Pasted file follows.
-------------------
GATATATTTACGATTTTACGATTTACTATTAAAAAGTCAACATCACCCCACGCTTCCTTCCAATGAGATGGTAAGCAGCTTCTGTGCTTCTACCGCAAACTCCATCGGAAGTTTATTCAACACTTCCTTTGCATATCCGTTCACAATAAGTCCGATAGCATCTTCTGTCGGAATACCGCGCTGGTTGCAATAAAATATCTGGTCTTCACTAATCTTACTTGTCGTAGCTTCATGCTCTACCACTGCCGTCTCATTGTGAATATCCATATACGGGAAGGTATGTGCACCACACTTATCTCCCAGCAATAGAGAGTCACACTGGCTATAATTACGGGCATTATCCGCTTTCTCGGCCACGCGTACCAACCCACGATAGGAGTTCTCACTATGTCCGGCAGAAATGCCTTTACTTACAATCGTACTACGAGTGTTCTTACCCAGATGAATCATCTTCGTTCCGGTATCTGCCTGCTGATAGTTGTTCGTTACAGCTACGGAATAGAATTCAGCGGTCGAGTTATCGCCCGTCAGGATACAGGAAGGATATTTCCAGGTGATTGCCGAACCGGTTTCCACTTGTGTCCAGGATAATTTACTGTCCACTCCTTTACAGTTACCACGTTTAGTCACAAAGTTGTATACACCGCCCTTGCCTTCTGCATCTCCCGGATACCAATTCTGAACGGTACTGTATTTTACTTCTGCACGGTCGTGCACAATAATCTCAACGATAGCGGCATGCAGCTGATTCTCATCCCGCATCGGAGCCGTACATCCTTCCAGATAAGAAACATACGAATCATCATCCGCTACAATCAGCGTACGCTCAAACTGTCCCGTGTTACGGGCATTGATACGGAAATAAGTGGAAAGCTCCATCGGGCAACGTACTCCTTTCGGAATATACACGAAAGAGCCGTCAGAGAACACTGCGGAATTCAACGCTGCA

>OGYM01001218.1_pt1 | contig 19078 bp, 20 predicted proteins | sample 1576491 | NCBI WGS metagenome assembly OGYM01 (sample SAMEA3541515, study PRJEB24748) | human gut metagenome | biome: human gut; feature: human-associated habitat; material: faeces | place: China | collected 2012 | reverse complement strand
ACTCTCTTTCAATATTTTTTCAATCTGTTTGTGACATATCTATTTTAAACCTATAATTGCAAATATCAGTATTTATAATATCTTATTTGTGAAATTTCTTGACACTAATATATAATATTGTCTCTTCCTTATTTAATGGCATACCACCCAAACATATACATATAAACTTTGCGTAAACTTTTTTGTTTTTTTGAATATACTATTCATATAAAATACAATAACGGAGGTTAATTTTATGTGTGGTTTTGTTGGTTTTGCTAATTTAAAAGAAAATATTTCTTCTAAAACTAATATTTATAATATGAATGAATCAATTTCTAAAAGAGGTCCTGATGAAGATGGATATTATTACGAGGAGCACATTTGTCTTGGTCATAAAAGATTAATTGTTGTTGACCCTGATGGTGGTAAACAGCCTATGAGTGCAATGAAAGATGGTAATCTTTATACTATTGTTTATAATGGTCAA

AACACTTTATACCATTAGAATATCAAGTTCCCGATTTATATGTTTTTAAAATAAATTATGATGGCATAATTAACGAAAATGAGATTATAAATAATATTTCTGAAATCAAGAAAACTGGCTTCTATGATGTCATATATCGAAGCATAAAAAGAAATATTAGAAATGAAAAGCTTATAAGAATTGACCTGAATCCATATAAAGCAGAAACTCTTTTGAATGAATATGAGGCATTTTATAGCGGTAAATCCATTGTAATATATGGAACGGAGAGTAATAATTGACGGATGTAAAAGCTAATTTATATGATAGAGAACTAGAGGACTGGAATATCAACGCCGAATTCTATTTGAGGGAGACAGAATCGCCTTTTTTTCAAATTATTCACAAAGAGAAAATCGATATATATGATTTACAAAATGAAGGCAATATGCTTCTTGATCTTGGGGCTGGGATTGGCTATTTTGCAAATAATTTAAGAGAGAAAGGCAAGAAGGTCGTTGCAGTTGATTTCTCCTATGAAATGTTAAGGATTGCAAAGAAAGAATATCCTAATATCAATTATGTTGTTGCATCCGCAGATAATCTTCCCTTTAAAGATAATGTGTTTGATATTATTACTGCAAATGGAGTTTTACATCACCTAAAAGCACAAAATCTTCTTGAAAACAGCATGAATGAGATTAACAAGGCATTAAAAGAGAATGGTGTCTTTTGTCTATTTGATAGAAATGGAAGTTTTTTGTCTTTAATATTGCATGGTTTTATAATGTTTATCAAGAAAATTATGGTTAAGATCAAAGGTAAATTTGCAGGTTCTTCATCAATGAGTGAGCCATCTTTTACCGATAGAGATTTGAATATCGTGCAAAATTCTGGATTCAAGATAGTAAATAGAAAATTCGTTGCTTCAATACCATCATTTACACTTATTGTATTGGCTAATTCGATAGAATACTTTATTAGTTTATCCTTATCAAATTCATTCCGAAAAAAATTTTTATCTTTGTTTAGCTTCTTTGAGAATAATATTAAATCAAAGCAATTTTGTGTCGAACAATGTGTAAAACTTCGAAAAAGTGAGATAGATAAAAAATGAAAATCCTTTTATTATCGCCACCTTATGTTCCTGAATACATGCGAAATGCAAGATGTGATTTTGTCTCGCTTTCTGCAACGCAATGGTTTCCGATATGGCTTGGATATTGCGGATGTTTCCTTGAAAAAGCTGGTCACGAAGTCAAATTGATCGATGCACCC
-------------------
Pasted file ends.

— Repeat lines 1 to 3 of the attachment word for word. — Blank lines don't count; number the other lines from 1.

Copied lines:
GATATATTTACGATTTTACGATTTACTATTAAAAAGTCAACATCACCCCACGCTTCCTTCCAATGAGATGGTAAGCAGCTTCTGTGCTTCTACCGCAAACTCCATCGGAAGTTTATTCAACACTTCCTTTGCATATCCGTTCACAATAAGTCCGATAGCATCTTCTGTCGGAATACCGCGCTGGTTGCAATAAAATATCTGGTCTTCACTAATCTTACTTGTCGTAGCTTCATGCTCTACCACTGCCGTCTCATTGTGAATATCCATATACGGGAAGGTATGTGCACCACACTTATCTCCCAGCAATAGAGAGTCACACTGGCTATAATTACGGGCATTATCCGCTTTCTCGGCCACGCGTACCAACCCACGATAGGAGTTCTCACTATGTCCGGCAGAAATGCCTTTACTTACAATCGTACTACGAGTGTTCTTACCCAGATGAATCATCTTCGTTCCGGTATCTGCCTGCTGATAGTTGTTCGTTACAGCTACGGAATAGAATTCAGCGGTCGAGTTATCGCCCGTCAGGATACAGGAAGGATATTTCCAGGTGATTGCCGAACCGGTTTCCACTTGTGTCCAGGATAATTTACTGTCCACTCCTTTACAGTTACCACGTTTAGTCACAAAGTTGTATACACCGCCCTTGCCTTCTGCATCTCCCGGATACCAATTCTGAACGGTACTGTATTTTACTTCTGCACGGTCGTGCACAATAATCTCAACGATAGCGGCATGCAGCTGATTCTCATCCCGCATCGGAGCCGTACATCCTTCCAGATAAGAAACATACGAATCATCATCCGCTACAATCAGCGTACGCTCAAACTGTCCCGTGTTACGGGCATTGATACGGAAATAAGTGGAAAGCTCCATCGGGCAACGTACTCCTTTCGGAATATACACGAAAGAGCCGTCAGAGAACACTGCGGAATTCAACGCTGCA

>OGYM01001218.1_pt1 | contig 19078 bp, 20 predicted proteins | sample 1576491 | NCBI WGS metagenome assembly OGYM01 (sample SAMEA3541515, study PRJEB24748) | human gut metagenome | biome: human gut; feature: human-associated habitat; material: faeces | place: China | collected 2012 | reverse complement strand
ACTCTCTTTCAATATTTTTTCAATCTGTTTGTGACATATCTATTTTAAACCTATAATTGCAAATATCAGTATTTATAATATCTTATTTGTGAAATTTCTTGACACTAATATATAATATTGTCTCTTCCTTATTTAATGGCATACCACCCAAACATATACATATAAACTTTGCGTAAACTTTTTTGTTTTTTTGAATATACTATTCATATAAAATACAATAACGGAGGTTAATTTTATGTGTGGTTTTGTTGGTTTTGCTAATTTAAAAGAAAATATTTCTTCTAAAACTAATATTTATAATATGAATGAATCAATTTCTAAAAGAGGTCCTGATGAAGATGGATATTATTACGAGGAGCACATTTGTCTTGGTCATAAAAGATTAATTGTTGTTGACCCTGATGGTGGTAAACAGCCTATGAGTGCAATGAAAGATGGTAATCTTTATACTATTGTTTATAATGGTCAA